Saturday, May 17, 2008


I've now had a chance to skim through the new Mongoose Traveller Core Rulebook. I haven't read every word, but I've gone through the important bits and wanted to give my initial impressions. I may post about it again later after I've read more if I find other good bits, or if I come across something broken that I haven't noticed yet.

This is the game I was hoping for back in 1987 when GDW released MegaTraveller. It takes the core mechanics from the original game, unifies them without adding a bunch of new complexity, and deals with some of the outstanding issues that the game had.

The core mechanic is roll 2d6 for 8+ to succeed at a task. Skills, attributes, difficulty level and sometimes situational modifiers are added to the roll. The result is pretty straightforward and easy to understand. Combat has more situational modifiers, but otherwise works the same as other tasks. The Combat rules take up only nine pages, but seem to cover most common situations, including vehicle combat (although space combat is covered separately).

Even problem areas like automatic fire and grappling were easy for me to grasp after a single read. This was a pleasant surprise given how many rules systems have a hard time with those areas.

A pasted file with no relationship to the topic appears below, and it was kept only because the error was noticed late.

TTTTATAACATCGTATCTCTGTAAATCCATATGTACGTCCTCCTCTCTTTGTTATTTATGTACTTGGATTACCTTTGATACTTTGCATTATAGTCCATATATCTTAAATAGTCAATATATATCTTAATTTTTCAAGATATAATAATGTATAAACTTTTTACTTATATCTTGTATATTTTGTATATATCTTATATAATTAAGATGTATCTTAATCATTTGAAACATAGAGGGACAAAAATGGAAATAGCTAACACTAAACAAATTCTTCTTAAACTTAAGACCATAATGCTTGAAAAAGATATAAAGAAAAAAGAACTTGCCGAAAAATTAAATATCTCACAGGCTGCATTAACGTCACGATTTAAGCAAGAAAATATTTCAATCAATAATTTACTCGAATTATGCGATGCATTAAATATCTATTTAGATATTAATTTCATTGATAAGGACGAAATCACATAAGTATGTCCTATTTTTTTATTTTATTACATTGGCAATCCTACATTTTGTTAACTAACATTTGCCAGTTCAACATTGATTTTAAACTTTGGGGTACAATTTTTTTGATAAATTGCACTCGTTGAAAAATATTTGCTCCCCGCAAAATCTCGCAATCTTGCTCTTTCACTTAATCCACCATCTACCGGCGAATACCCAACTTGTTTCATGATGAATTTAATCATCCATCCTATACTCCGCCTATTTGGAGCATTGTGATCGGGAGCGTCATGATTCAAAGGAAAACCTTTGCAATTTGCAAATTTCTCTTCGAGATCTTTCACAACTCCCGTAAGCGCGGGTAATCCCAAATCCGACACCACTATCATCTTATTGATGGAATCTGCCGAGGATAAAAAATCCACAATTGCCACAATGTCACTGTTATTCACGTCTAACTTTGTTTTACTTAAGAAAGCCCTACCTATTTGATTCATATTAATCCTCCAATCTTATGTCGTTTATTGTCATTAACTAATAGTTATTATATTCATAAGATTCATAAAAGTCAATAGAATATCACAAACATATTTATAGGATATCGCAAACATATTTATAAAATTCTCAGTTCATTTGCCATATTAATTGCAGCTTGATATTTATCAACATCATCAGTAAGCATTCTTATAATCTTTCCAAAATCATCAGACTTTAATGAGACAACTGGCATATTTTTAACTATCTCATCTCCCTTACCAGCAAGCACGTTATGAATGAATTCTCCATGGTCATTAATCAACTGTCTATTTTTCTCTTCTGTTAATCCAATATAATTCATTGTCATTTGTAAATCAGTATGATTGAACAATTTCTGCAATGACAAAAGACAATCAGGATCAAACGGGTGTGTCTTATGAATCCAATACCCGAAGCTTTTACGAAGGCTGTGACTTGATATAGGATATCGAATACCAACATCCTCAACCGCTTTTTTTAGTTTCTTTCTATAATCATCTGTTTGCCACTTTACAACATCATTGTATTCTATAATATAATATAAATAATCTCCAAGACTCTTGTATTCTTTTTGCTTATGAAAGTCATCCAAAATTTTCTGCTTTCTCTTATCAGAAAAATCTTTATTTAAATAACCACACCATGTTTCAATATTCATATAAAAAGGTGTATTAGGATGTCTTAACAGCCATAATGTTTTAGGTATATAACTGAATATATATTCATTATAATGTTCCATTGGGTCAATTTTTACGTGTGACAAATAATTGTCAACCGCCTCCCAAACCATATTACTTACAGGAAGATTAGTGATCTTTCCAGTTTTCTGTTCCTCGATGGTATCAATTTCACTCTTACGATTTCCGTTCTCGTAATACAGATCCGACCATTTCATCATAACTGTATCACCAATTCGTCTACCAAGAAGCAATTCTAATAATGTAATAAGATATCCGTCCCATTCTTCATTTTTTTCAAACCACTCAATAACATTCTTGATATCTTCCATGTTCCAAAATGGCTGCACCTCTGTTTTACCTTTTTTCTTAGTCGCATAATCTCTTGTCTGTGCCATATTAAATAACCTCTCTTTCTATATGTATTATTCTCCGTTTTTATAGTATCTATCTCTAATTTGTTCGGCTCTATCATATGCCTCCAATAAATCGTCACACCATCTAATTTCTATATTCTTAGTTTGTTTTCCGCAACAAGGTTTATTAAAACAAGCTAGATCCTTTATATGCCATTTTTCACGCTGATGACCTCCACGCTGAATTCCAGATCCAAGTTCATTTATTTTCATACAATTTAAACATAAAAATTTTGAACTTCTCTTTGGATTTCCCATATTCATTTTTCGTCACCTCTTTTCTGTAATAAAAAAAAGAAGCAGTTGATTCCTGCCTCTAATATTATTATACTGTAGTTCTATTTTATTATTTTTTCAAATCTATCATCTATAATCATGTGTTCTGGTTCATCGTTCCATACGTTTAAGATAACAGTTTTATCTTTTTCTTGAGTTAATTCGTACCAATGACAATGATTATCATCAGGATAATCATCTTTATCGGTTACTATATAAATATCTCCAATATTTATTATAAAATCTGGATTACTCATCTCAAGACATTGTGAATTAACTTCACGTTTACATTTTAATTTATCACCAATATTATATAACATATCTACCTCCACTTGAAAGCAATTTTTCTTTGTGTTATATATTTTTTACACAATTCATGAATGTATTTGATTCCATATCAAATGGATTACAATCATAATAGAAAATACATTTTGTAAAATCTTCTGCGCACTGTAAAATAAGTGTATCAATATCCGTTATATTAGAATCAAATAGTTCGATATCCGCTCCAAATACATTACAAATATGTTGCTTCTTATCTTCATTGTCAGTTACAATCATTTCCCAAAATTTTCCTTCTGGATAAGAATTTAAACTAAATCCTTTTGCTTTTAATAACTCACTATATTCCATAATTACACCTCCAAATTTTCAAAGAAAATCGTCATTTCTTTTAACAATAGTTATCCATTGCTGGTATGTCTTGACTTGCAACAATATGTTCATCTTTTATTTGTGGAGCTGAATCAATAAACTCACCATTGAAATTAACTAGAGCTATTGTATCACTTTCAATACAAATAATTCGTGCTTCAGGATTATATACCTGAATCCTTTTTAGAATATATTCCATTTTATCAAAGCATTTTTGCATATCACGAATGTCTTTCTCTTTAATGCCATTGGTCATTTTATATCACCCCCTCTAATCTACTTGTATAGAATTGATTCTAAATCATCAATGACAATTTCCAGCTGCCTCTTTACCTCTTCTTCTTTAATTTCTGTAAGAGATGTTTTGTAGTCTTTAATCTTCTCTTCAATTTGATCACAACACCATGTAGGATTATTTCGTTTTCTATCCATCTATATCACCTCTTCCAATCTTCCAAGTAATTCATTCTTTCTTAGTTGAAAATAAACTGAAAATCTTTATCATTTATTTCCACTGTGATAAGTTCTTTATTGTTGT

One of my favorite bits from Classic Traveller was the way it handled character damage. Damage taken was applied directly to physical characteristics. This has been kept in Mongoose Traveller. The result is a very elegant way to keep track of damage and its effects. Wounds lead naturally to lower attribute modifiers as those attributes fall.

Space combat is similar in complexity to character combat. It uses abstracted movement rules and a character centric system that relies on plenty of task checks. I've already seen some complaints from old-time players that the system is too simple. Compared to the original system that taught me how to calculate vectors, I suppose that's true, but this system is better designed for a group that wants to concentrate on role playing instead of space tactics.

The only problem with all of this is that this is the game I wanted back in 1987, not necessarily 2008. The state of the art has moved on, and I value many of the concepts that have been introduced in the meantime. Some of the most important of those concepts involve the use of mechanics to encourage role playing, rather than just to determine the outcome of actions with a chance of failure.

I could see having a great deal of fun with this set of rules, especially with the right group, but in many ways I still prefer the approach being taken with Spirit of the Far Future. It's good to have choices though, and I'm happy to have not just one but two good sets of rules to play around with.

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